LONDON (Reuters) – Business leaders' confidence in Britain's economy has fallen to its lowest level this year, reflecting the impact of the uncertainty over Britain's agreement with the European Union to pull out of the bloc, a poll released today said. With less than eight months left before Britain leaves the European Union, the government has yet to agree with Brussels on the terms of its departure and has stepped up planning for a possible lack of formal agreement. A survey by the Employers 'Institute of Employers' Association of 750 business leaders found that after general economic conditions, trade with the EU was the most worrying issue. Asked about their optimism about the broader economy over the next 12 months, the number of pessimists was higher than the number of optimists, resulting in a confidence level of -16%.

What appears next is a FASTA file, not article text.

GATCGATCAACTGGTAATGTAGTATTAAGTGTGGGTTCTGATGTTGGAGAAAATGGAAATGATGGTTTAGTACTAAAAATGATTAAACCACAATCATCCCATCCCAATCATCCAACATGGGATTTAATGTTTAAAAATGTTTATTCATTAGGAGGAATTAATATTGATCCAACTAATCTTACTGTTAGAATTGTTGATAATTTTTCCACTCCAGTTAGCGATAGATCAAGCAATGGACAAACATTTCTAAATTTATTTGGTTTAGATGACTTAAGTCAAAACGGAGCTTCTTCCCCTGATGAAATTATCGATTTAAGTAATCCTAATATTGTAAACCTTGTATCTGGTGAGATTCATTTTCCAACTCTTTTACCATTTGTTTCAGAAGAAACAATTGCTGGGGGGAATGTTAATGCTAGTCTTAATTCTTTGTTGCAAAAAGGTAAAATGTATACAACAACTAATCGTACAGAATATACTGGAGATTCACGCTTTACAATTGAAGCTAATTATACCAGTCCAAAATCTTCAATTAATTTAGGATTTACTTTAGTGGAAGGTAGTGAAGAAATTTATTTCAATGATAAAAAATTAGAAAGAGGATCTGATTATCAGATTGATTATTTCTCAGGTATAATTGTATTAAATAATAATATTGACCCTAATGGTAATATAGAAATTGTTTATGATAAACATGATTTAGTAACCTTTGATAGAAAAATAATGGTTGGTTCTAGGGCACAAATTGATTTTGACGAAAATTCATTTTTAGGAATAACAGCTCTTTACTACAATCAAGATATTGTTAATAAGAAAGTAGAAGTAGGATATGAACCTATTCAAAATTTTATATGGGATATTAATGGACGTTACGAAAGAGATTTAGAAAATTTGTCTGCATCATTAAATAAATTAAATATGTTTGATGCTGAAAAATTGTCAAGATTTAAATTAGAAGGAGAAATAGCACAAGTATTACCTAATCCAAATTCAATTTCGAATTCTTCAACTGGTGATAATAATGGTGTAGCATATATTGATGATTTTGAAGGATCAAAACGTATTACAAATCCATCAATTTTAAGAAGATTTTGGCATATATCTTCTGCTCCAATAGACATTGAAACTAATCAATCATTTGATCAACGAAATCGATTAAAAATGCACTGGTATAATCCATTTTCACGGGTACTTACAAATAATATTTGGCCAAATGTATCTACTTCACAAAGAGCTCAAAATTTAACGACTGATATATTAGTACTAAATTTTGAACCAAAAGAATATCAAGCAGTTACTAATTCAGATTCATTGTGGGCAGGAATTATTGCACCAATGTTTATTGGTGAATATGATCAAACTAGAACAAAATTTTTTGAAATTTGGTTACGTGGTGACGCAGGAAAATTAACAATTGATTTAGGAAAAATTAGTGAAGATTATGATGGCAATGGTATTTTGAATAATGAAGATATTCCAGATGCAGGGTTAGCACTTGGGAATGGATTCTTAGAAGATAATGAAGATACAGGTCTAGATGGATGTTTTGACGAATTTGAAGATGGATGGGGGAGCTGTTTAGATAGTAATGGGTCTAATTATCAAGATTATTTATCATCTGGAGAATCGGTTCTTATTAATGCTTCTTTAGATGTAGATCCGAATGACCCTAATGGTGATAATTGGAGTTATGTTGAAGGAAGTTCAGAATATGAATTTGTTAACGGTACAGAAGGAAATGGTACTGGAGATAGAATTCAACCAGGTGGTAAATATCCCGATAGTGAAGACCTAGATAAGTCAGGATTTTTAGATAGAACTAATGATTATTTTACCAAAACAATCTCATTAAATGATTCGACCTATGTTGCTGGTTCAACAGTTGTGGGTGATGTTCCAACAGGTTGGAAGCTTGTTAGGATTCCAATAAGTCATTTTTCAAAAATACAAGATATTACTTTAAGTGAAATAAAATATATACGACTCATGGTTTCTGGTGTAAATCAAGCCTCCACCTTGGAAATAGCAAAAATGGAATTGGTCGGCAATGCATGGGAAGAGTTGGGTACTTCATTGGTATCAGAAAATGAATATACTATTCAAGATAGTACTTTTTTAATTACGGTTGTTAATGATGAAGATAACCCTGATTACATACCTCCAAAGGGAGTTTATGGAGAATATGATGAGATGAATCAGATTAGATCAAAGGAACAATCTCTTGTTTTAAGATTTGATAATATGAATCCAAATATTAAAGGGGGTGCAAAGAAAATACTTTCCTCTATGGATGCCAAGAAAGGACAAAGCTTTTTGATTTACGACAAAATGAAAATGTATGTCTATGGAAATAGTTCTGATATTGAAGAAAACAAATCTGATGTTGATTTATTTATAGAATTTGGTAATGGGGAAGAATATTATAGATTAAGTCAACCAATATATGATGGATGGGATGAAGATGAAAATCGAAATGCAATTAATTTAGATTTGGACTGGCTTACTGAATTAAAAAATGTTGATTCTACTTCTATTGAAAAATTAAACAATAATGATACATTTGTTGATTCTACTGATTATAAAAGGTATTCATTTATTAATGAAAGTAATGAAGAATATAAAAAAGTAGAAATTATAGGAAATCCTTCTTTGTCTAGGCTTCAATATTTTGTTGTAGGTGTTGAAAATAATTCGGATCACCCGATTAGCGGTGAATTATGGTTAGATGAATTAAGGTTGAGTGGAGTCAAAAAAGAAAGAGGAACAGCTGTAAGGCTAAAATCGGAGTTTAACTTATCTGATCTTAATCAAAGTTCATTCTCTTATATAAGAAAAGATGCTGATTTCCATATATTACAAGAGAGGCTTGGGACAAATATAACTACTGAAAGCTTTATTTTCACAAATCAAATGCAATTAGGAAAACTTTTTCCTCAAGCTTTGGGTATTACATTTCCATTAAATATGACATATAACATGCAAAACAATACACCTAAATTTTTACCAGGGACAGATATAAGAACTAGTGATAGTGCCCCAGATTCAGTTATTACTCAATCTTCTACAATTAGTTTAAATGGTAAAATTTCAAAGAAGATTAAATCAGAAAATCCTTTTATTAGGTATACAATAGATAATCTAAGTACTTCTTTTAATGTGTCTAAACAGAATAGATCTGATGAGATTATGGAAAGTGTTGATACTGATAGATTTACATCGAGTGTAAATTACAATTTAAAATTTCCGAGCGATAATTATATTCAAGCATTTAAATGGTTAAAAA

This compares to a record confidence level of -11% in June, down from a positive 3% in April. The Institute of Managers said 44 percent cited ambiguities about the trade situation with the EU, which had a negative impact on their companies. "Despite the cautious optimism that emerged among the business sector earlier this year, there seems to have been some momentum," said Tej Parekh, senior economist at the Institute of Managers in a statement. "We are on our way back to the levels of pessimism we saw before progress In the first phase of the EU withdrawal talks. "The poll was conducted from July 11 to 26.

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